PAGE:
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12 Books in 12 Months

writing books and blogging about it

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genrefiction

Interview: EJ Newman

EJ Newman

I was faffing about on the Twitter back in January when SF author Ken MacLeod retweeted a message about 20 Years Later, the debut novel from EJ Newman. I hadn’t come across her work previously, but a quick look at her website told me I had to get in touch to find out more, as her creative output puts mine to shame!  She found time in her busy schedule to answer a few questions about her debut novel (a mystery set in post-apocalyptic London), current projects (Split Worlds, which involves producing a new story every week for a year and a day) and supporting local bookshops.

“I’m often asked what it is about dystopian novels that grabs the YA reader’s imagination, and I always like to point out this is nothing new – every generation post-apocalyptic and dystopian novels have a surge in popularity. When I was growing up it was The Tripods and Empty World (that was the first post-apocalyptic novel I read) and there’s the perennial appeal of the books 1984 and Fahrenheit 451 for example. The only different today is that the “YA market” has been explicitly defined in a way it wasn’t the last time this sub-genre was popular.

That aside, the reason it keeps being popular is quite simple I think; dystopian fiction explores problems and threats that already exist all around us, but writ large. In most dystopian fiction the reader is given a hero who resists the system, who wants to fight despite how dangerous it is – thereby enabling us to live out our own fantasies vicariously. When I was a teen, I was constantly furious at adults who were simply ignoring terrible things going on in the world. In dystopian fiction, the heroes actually do something about it.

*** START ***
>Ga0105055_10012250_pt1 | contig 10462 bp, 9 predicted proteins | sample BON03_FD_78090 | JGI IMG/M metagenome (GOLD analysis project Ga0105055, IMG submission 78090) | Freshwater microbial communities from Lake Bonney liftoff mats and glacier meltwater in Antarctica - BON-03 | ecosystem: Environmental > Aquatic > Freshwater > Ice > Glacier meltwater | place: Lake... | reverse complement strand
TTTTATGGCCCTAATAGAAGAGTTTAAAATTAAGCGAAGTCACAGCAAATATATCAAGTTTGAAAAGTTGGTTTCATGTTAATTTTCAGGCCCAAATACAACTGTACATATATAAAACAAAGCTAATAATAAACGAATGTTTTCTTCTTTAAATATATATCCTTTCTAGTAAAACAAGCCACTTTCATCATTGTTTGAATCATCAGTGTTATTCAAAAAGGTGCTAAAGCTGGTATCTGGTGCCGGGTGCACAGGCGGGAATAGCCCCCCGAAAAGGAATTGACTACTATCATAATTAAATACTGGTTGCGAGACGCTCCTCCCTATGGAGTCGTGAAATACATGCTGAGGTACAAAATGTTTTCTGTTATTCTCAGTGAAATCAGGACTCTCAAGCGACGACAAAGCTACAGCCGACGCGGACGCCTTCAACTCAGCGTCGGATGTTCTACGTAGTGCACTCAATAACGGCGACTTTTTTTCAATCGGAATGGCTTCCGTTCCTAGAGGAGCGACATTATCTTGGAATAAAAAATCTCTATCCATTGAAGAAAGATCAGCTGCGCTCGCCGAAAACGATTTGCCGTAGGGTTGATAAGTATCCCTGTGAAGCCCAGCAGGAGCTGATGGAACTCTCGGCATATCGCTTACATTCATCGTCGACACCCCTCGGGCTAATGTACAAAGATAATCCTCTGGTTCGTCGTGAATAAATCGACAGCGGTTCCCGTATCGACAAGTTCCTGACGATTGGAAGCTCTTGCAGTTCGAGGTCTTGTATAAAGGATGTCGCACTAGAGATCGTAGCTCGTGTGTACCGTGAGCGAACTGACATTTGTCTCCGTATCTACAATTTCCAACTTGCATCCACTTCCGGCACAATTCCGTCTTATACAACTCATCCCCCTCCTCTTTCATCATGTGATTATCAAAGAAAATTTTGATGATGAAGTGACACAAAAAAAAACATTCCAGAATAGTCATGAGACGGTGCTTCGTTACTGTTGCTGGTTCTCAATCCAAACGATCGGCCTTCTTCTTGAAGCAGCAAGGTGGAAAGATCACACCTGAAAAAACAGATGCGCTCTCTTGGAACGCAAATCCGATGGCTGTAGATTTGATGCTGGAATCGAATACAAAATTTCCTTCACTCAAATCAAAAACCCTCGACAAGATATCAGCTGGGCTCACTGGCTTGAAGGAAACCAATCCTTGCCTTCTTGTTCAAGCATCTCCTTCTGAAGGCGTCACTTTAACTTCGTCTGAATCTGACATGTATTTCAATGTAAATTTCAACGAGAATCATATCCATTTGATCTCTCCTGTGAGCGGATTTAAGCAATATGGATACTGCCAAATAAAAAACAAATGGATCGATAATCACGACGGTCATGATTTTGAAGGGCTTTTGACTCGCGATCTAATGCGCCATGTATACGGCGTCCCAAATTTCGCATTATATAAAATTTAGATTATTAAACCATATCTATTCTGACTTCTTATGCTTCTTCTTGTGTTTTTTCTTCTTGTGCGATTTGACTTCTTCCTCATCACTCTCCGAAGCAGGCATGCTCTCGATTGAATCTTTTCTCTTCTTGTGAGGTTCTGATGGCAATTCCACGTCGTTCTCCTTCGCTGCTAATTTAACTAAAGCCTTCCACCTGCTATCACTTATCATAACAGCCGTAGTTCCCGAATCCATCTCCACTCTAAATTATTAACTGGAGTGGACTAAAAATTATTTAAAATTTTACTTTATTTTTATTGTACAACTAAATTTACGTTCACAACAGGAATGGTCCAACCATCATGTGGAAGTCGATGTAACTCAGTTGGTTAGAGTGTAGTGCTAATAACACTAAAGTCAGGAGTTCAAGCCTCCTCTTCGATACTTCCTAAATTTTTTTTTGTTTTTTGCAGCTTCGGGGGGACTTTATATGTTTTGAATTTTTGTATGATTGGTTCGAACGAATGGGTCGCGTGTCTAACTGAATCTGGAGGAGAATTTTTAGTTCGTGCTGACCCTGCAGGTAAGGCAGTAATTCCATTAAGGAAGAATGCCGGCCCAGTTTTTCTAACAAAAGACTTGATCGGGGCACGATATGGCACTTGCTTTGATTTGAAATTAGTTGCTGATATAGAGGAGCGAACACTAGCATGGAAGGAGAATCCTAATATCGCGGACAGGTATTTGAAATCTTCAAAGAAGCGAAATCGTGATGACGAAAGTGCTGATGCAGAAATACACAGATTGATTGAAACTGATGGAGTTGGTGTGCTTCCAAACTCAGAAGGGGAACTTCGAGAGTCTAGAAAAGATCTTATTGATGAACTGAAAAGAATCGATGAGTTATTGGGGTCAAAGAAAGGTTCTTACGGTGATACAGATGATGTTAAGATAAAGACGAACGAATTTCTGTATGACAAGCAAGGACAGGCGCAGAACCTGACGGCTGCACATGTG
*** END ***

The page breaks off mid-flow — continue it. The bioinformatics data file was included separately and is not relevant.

Continue reading “Interview: EJ Newman”

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Should You Choose a Pseudonym?

Occasionally, the fact I sign my name as the fairly androgynous ‘Ali’ leads people to assume I am a man.  This belies the fact that however peppered with links to my online endeavours my email signature may be, most recipients of my missives can’t be arsed clicking them.

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Opportunities for Writers

Now that I’ve written the bare bones of twelve books, every publisher and their granny have announced their intention to accept manuscript submissions from un-agented newbies.  Well, maybe not all of them.  But a few. 

image via http://www.spencergreengds.com

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August Thanks

Today is the last day of August and therefore it feels like time for a progress report.

I have just over 15,000 words of book 8 written in a delightful stream of consciousness that makes no sense whatsoever; a situation unlikely to be improved by the fact I have a full day of work ahead of me and guests staying in the flat for a few days who it would be churlish to ignore.